ORANGE — Contemporary music proved to be the most persuasive part of the Southwest Chamber Music Society program of music by Elliott Carter, Oliver Knussen and good old Wolfgang Mozart on Thursday at Chapman University.
Violinist Robert Marsh and pianist Gloria Cheng brought authority and commitment to Carter's hefty, thorny Duo for those two instruments, composed in 1974.
Where other violinists have stressed abrasive brilliance in the score, Marsh utilized a pungent, dark-hued lyricism to convey a strong personal voice throughout the episodes of contrast, struggle, achievement and, finally, triumph.
Unable to attack so much as one sequence of the composer's fragmented phrases with anything less than an overarching legato (bouncing on his feet to do so), Marsh made a case for this as a modern kind of romanticism.
Cheng expertly provided the initially cool, supremely indifferent partnering voice, which slowly heated up into an adversarial role, repetitively insistent on its rights but eventually conceding defeat in broken, subdued fragments.
Similarly, Dorothy Stone played Carter's new (1991) six-minute solo for flute, \o7 "Scrivo in Vento"\f7 --which had been heard at the Green Umbrella concert at Japan America Theatre on Monday night--with secure commitment.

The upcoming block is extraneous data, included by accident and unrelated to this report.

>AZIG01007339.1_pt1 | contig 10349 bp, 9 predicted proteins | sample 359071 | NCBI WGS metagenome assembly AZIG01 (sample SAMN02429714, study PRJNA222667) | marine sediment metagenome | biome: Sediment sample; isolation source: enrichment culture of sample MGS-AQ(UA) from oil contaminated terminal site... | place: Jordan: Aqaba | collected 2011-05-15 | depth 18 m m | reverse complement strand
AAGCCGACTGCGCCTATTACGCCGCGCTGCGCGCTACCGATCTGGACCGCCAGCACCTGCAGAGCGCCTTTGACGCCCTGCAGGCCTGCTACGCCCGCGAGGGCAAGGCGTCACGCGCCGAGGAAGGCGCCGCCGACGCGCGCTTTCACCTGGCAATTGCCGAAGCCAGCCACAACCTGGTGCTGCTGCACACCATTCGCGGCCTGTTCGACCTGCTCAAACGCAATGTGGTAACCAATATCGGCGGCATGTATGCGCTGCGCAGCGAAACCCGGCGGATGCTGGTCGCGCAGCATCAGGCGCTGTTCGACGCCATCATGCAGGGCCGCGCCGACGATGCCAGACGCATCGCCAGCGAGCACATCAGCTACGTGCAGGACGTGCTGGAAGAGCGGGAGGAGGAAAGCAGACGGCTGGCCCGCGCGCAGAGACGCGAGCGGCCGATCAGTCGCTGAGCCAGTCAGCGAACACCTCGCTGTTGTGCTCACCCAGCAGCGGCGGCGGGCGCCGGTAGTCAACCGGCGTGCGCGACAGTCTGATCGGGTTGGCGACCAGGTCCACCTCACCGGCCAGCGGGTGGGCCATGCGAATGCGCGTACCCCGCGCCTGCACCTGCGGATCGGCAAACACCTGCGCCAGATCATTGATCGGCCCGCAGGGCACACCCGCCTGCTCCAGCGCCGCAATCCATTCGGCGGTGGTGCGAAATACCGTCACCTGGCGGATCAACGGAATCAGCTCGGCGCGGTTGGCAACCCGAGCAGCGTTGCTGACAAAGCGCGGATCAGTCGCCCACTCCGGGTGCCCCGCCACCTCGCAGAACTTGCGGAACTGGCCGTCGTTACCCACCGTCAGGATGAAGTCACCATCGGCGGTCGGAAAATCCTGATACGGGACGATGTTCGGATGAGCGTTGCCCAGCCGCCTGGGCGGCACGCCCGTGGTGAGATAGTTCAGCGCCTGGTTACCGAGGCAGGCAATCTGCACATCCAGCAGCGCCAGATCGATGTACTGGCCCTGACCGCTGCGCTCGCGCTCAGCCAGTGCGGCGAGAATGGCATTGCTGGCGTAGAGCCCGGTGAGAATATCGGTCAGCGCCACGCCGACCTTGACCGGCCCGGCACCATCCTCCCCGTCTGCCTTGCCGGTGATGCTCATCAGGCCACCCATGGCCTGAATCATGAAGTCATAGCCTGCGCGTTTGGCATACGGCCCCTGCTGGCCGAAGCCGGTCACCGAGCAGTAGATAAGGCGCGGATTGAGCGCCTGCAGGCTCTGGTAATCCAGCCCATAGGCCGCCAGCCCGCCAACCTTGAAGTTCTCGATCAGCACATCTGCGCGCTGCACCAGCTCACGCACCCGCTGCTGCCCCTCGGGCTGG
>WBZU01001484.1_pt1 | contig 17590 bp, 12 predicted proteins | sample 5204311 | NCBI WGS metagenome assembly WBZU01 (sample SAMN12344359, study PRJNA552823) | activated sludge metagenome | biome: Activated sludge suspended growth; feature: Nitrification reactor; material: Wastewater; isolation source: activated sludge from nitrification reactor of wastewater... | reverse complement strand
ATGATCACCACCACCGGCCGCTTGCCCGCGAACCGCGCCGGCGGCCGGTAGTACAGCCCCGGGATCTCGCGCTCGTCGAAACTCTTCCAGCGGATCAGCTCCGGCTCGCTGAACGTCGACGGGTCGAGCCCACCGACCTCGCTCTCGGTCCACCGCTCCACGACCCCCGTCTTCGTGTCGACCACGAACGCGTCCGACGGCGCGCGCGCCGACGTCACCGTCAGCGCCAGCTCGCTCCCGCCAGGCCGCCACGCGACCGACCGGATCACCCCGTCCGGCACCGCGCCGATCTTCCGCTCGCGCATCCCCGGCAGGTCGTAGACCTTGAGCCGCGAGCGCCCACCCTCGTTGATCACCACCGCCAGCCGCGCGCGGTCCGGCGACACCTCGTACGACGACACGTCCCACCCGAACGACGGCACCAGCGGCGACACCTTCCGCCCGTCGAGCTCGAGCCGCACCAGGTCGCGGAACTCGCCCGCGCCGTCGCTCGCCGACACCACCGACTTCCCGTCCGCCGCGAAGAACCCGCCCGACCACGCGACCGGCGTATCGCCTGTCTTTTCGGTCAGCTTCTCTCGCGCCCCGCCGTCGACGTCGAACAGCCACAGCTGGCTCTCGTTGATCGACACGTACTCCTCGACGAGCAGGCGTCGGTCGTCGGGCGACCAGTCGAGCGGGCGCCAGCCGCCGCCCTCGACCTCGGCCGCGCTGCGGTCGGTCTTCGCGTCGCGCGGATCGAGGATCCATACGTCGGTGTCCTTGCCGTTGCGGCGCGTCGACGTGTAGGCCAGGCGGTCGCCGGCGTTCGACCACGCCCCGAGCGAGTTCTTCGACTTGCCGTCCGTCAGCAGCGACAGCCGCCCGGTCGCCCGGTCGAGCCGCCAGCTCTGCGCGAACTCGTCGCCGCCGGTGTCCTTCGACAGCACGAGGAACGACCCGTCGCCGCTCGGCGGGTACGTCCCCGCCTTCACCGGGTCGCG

The title derives from a sonnet by Petrarch describing a dream in which the poet engages in paradoxical activities such as writing on the wind. Stone expertly played the composer's juxtapositions of music of contrasting character--songful snippets and shrill pipings--to achieve a reconciliation of sorts in the final quiet flutterings.
Knussen's layered textures and dramatic episodes in the Cantata for Oboe and String Trio received transparent treatment by oboist Stuart Horn, Marsh, violist Jan Karlin and cellist Roger Lebow.
All the more surprising, then, that stylish, sensitive performances of music by Mozart proved so elusive. The same musicians who played the Knussen piece so masterfully opened the program with a blocky account of the Oboe Quartet, K. 370.
To close it, pianist Albert Dominguez joined the three string players in a heavy, charmless reading of the tragic G-minor Piano Quartet, K. 478. Admittedly, the big, muddy sound of the modern grand often overwhelmed the strings, but that could not explain the absence of insightful phrasing and communication of eventful structure.
The program, sold out at Chapman, was scheduled to be repeated in Pasadena on Friday.